There is a practical element, as these ideologies wins over foreign allies. Iran’s overt hatred of Israel and Jews has won it popularity in a region where such hatred is in no short supply. China is the last remaining hope of Marxist revolutionaries and intellectuals around the world who would like to see American capitalism collapse. Russia has been very successful in establishing ties with far-right and Christian nationalist groups in Europe and North America. But these leaders are also products of the regimes they serve and often sincerely believe in those ideologies. Asked what he found out about the Soviets after three decades of carefully studying their archives, the eminent historian Stephen Kotkin responded, “they were communists.” When Nikita Khrushchev told Kennedy, “We will bury you,” he did not mean through Soviet nuclear weapons but through the might of the Soviet economy thanks to the genius of central planning. He believed it, and he meant it.
There are many examples of this. China has not sponsored North Korea’s fragile state purely out of material reasons, but also because both are Marxist revolutionaries. During the Cold War, the Soviets supported Marxist revolutionaries around the world. Iran’s proxy allies in the Greater Middle East are virtually all Shi’ite militias, and it is funding Shi’ite mosques around the world, including Latin America.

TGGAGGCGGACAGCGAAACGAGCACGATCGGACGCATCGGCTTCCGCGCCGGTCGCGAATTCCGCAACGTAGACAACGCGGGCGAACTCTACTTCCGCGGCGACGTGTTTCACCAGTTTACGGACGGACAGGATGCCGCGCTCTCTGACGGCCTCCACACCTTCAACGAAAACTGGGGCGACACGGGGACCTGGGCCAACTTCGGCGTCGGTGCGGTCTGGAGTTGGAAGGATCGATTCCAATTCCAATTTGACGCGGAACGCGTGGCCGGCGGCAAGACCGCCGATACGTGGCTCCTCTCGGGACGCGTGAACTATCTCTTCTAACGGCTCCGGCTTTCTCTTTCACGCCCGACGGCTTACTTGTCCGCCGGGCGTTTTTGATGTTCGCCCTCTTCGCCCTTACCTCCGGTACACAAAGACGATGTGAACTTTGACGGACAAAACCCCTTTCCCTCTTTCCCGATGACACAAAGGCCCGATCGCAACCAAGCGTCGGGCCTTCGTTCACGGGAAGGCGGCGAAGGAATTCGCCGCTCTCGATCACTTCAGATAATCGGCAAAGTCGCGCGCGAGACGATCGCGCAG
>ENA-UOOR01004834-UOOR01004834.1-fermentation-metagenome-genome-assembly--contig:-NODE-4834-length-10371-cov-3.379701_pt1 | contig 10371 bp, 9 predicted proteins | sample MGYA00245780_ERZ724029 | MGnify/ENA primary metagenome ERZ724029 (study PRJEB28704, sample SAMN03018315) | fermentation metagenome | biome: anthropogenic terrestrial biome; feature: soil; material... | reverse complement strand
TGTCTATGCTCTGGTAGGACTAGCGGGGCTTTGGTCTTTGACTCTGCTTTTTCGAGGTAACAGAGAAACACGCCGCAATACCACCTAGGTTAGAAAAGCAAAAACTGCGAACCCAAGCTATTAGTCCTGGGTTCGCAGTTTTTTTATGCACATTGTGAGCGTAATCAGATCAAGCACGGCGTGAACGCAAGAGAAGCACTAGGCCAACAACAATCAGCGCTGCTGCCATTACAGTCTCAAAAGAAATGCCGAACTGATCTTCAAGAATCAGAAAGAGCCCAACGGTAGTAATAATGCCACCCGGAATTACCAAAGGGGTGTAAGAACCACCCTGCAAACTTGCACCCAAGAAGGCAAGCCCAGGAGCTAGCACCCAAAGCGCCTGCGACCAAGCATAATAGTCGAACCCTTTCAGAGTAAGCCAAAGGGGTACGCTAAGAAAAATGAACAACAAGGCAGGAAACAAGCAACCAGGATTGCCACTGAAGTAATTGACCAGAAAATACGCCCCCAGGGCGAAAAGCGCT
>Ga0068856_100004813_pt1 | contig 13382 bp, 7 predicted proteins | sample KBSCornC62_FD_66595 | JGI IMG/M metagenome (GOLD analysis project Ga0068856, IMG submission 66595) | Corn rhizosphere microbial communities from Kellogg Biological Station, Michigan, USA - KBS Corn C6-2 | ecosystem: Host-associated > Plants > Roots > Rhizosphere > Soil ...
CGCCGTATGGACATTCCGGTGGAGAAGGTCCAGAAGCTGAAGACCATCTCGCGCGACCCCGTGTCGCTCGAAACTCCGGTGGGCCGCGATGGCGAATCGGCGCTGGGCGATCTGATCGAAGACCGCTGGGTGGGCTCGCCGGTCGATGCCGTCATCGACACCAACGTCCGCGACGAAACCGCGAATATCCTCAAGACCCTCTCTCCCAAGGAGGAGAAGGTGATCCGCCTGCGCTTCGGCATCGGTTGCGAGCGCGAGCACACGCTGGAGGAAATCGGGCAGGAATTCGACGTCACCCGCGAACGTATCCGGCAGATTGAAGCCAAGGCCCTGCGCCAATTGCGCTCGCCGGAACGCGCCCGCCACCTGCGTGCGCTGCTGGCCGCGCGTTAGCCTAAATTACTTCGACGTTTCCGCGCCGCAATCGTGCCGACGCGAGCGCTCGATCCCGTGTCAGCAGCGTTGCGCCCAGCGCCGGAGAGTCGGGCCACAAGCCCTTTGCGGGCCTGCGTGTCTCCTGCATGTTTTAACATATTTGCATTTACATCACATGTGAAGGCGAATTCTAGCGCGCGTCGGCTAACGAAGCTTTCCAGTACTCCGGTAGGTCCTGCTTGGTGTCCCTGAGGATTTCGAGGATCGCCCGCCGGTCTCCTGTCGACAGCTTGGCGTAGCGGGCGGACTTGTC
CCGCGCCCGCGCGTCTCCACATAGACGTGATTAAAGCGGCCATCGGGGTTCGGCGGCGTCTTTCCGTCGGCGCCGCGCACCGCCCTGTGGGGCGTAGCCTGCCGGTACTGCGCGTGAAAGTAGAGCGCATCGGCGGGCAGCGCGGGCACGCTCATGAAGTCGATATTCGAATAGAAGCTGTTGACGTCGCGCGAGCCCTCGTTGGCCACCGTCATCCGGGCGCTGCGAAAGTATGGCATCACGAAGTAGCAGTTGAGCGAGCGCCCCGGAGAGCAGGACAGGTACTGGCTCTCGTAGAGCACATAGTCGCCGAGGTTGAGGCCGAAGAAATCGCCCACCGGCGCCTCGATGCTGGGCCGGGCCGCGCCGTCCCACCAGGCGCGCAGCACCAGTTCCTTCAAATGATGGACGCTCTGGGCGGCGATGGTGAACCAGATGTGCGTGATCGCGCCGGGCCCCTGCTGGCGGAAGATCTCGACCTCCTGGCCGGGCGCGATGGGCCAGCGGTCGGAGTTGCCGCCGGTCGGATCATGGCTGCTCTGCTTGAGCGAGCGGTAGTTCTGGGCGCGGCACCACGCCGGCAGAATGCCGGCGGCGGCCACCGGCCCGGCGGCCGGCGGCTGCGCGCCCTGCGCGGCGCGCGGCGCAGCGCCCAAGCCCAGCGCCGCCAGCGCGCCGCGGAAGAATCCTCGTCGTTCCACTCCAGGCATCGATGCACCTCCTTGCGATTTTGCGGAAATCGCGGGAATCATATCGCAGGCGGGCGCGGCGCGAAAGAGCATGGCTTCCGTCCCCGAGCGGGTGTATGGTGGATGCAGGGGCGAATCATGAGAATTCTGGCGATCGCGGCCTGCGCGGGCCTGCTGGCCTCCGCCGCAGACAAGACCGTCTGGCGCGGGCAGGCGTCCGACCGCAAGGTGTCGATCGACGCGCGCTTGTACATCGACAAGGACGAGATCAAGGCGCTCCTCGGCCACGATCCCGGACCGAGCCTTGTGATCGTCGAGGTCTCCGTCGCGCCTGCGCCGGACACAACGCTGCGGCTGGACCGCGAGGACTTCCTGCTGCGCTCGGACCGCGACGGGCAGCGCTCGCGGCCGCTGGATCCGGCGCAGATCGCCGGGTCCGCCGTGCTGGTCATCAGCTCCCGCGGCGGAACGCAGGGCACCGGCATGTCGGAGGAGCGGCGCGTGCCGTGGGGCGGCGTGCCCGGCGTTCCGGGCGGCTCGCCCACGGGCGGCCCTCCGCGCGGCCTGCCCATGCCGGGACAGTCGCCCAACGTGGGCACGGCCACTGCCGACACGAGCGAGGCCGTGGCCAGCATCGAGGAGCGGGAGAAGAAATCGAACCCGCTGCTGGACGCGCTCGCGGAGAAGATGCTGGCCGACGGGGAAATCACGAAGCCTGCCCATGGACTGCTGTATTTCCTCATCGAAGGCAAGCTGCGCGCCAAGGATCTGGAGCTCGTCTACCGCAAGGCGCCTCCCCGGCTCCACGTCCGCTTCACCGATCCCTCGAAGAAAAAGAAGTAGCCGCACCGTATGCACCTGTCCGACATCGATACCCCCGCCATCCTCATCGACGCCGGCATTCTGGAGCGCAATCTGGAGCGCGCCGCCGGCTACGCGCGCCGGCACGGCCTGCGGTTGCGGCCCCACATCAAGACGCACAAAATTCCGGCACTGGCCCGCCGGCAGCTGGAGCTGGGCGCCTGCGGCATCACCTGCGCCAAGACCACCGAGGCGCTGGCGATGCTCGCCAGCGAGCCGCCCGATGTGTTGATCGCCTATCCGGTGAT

This is also true of liberals. The three Baltic countries and Taiwan are all small countries that have grown to be more zealously liberal as they face existential threats. But instead of acting purely on realpolitik calculations, the Baltic states are defying China by strengthening their ties with Taiwan, instead of appealing to China to save them from Putin’s wrath.
But one need not look abroad to find such examples. It is no coincidence that Donald Trump, who heavily relied on the Christian nationalist faction of the electorate for political survival, had only favorable comments to make about Vladimir Putin and Russia. It is no less of a coincidence that his chief political theorist as a candidate, Steve Bannon, has been traveling across the world to forge a union of Christian nationalist parties, or that the National Conservatism Conference and CPAC, since its deterioration, gives platforms to far-right nationalists from Europe like Viktor Orbán and Marion LePen, both tied with Putinist oligarchs and raging against the liberal consensus.
The fate of freedom is not success. It is unwritten. That liberalism is the better idea is not enough for its success because the world is not a debating society. Liberalism’s superiority as an idea is an asset in its triumph, but its victory also needs bullets and bombs, tanks, ships, and airplanes. There is every indication that China, Russia, and Iran desire and intend to bury the liberal order, and the United States with it.
America might be a liberal leviathan, but they are leviathans, too, and quite illiberal ones—and the sea is big enough for only one to rule it.
Shay Khatiri is a writer for The Bulwark and the author of The Russia-Iran File Substack newsletter. He studied strategic studies at Johns Hopkins University, School of Advanced International Studies. He is a member of the Alexander Hamilton Society.